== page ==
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17th Euro Biotechnology Congress

Berlin, Germany

Felipe Gonzalez

Felipe Gonzalez

Queensland University of Technology, Australia

Title: Assessment of invasive grasses using unmanned aerial vehicles: A machine learning approach
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Biography: Felipe Gonzalez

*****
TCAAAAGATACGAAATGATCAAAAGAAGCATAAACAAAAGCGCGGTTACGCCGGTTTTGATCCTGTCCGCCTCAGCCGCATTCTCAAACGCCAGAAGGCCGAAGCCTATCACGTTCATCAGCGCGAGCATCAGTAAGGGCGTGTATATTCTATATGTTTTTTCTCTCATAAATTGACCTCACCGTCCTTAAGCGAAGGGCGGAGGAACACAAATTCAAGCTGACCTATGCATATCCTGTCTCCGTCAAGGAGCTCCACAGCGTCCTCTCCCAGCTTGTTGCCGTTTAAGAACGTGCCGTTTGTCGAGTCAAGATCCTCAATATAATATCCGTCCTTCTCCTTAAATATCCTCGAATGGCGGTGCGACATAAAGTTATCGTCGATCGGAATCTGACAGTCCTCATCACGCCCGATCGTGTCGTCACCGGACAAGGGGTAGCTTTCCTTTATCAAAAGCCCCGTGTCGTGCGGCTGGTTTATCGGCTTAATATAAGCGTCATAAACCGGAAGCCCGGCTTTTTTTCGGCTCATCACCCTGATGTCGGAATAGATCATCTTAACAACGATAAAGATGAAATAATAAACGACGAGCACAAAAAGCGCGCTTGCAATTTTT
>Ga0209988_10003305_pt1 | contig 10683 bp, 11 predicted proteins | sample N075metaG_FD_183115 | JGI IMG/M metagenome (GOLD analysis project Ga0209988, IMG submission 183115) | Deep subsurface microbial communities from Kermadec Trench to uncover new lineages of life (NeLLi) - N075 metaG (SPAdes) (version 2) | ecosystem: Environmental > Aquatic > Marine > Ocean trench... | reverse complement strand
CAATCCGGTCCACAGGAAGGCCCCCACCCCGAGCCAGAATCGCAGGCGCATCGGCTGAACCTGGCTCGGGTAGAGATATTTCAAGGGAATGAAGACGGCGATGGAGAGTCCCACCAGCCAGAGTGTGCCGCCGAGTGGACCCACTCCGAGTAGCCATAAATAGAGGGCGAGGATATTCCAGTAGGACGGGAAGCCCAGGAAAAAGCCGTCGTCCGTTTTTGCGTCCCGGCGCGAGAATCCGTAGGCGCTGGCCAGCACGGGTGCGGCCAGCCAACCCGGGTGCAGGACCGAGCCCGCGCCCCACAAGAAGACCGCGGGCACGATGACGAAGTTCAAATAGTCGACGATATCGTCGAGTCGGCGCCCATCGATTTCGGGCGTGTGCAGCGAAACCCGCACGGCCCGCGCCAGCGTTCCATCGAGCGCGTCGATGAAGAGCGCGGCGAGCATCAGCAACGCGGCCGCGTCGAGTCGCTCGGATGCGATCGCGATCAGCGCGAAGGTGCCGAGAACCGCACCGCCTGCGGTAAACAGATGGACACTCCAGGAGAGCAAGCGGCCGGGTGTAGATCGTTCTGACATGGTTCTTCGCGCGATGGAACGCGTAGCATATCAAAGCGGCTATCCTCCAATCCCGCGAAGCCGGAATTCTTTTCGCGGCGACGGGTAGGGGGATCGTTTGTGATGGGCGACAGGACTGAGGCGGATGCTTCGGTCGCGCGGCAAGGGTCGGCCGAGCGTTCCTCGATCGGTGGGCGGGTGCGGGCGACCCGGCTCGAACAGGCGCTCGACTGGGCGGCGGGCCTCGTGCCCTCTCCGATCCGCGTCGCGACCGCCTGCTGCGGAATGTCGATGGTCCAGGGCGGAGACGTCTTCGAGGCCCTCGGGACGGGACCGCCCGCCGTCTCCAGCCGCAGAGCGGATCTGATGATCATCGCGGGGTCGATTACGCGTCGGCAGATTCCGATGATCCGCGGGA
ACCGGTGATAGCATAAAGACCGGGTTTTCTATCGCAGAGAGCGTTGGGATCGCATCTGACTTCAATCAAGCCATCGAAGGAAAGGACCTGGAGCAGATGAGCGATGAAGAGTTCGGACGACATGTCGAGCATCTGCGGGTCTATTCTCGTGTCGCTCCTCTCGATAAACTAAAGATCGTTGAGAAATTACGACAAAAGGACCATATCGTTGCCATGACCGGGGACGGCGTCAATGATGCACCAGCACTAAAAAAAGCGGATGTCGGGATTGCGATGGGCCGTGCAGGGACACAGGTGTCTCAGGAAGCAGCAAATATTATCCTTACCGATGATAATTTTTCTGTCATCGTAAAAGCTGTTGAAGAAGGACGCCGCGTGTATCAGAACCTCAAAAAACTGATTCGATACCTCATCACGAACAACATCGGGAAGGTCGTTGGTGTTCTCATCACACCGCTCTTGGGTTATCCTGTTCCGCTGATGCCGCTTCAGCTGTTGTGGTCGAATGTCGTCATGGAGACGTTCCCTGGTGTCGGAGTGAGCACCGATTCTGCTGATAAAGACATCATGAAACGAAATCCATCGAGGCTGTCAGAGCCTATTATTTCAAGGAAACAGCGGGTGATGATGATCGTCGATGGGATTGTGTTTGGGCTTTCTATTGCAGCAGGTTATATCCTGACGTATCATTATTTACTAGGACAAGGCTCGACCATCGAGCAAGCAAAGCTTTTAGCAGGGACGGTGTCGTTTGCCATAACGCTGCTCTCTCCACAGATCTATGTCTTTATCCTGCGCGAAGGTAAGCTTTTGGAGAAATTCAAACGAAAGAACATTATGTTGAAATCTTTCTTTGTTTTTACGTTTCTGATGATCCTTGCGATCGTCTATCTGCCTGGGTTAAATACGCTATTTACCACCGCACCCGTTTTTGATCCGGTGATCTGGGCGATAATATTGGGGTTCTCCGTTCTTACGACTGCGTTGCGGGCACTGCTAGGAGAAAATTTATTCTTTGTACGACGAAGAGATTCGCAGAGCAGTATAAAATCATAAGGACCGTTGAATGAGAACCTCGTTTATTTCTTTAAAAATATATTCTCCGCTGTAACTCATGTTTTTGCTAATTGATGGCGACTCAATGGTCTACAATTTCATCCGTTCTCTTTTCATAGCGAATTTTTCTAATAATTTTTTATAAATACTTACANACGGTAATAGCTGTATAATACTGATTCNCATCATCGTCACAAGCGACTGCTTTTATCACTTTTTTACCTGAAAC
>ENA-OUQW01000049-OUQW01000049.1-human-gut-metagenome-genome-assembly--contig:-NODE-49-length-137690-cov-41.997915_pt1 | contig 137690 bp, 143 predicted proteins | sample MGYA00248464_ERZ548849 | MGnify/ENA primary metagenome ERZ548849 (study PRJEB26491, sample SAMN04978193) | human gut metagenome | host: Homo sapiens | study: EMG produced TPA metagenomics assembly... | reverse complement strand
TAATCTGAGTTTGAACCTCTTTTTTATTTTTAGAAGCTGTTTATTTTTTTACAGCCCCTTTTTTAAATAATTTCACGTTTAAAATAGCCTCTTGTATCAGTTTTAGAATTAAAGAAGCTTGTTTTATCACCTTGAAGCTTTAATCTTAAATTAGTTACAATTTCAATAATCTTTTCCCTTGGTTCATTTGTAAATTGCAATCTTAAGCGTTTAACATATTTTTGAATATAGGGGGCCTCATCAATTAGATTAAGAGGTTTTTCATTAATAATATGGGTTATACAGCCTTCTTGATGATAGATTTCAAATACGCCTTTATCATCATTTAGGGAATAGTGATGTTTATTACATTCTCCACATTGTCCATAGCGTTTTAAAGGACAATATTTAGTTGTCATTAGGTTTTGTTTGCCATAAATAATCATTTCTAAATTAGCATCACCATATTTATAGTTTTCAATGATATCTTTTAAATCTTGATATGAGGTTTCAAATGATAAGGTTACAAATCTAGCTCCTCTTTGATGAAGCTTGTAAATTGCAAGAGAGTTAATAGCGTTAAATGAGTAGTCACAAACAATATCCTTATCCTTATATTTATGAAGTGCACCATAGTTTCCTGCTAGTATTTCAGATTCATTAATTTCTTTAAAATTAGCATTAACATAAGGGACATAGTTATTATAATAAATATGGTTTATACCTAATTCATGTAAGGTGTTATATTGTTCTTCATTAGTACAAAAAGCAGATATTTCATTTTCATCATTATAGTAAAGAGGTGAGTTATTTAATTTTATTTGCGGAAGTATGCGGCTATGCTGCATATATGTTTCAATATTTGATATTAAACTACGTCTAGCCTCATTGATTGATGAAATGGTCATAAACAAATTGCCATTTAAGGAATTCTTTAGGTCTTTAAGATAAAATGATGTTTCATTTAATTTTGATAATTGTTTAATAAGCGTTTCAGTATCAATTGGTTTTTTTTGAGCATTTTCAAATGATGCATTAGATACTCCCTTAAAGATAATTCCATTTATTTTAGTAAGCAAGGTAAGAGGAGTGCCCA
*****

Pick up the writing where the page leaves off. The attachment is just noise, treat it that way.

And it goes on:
Invasive weeds are responsible for irreversible environmental damage, millions of dollars in crop losses and management costs every year. In order to implement optimal site-specific treatments and reduce control costs, new methods to accurately monitor and assess weed and pest damage need to be investigated. In this paper, we explore the combination of unmanned aerial vehicles (UAV), remote sensing, sensors and machine learning techniques as a promising technology to address this challenge. The deployment of UAVs as a sensor platform is a rapidly growing field of study for biosecurity and precision agriculture applications. In this experiment, we use grass as a case study. A data collection campaign was performed at two different locations covered by Buffel grass and other vegetation (eg. Green Panic, Spinifex scarab). The first site is at cattle farm Chinchilla, QLD, Australia. The Second locations are two sites at Cape Range National Park, WA. In this study, we describe the UAV platform deployed to collect high-resolution RGB and hyperspectral imagery as well as the image processing pipeline implemented to create an ortho-image and machine which results in two or five classifications of the vegetation abundance maps. The aim of the approach is to simplify the image analysis step by minimizing user input requirements and avoiding the manual data labelling necessary in supervised learning approaches. The methodology presented in this paper represents a venue for further research towards automated invasive grass assessments and biosecurity surveillance.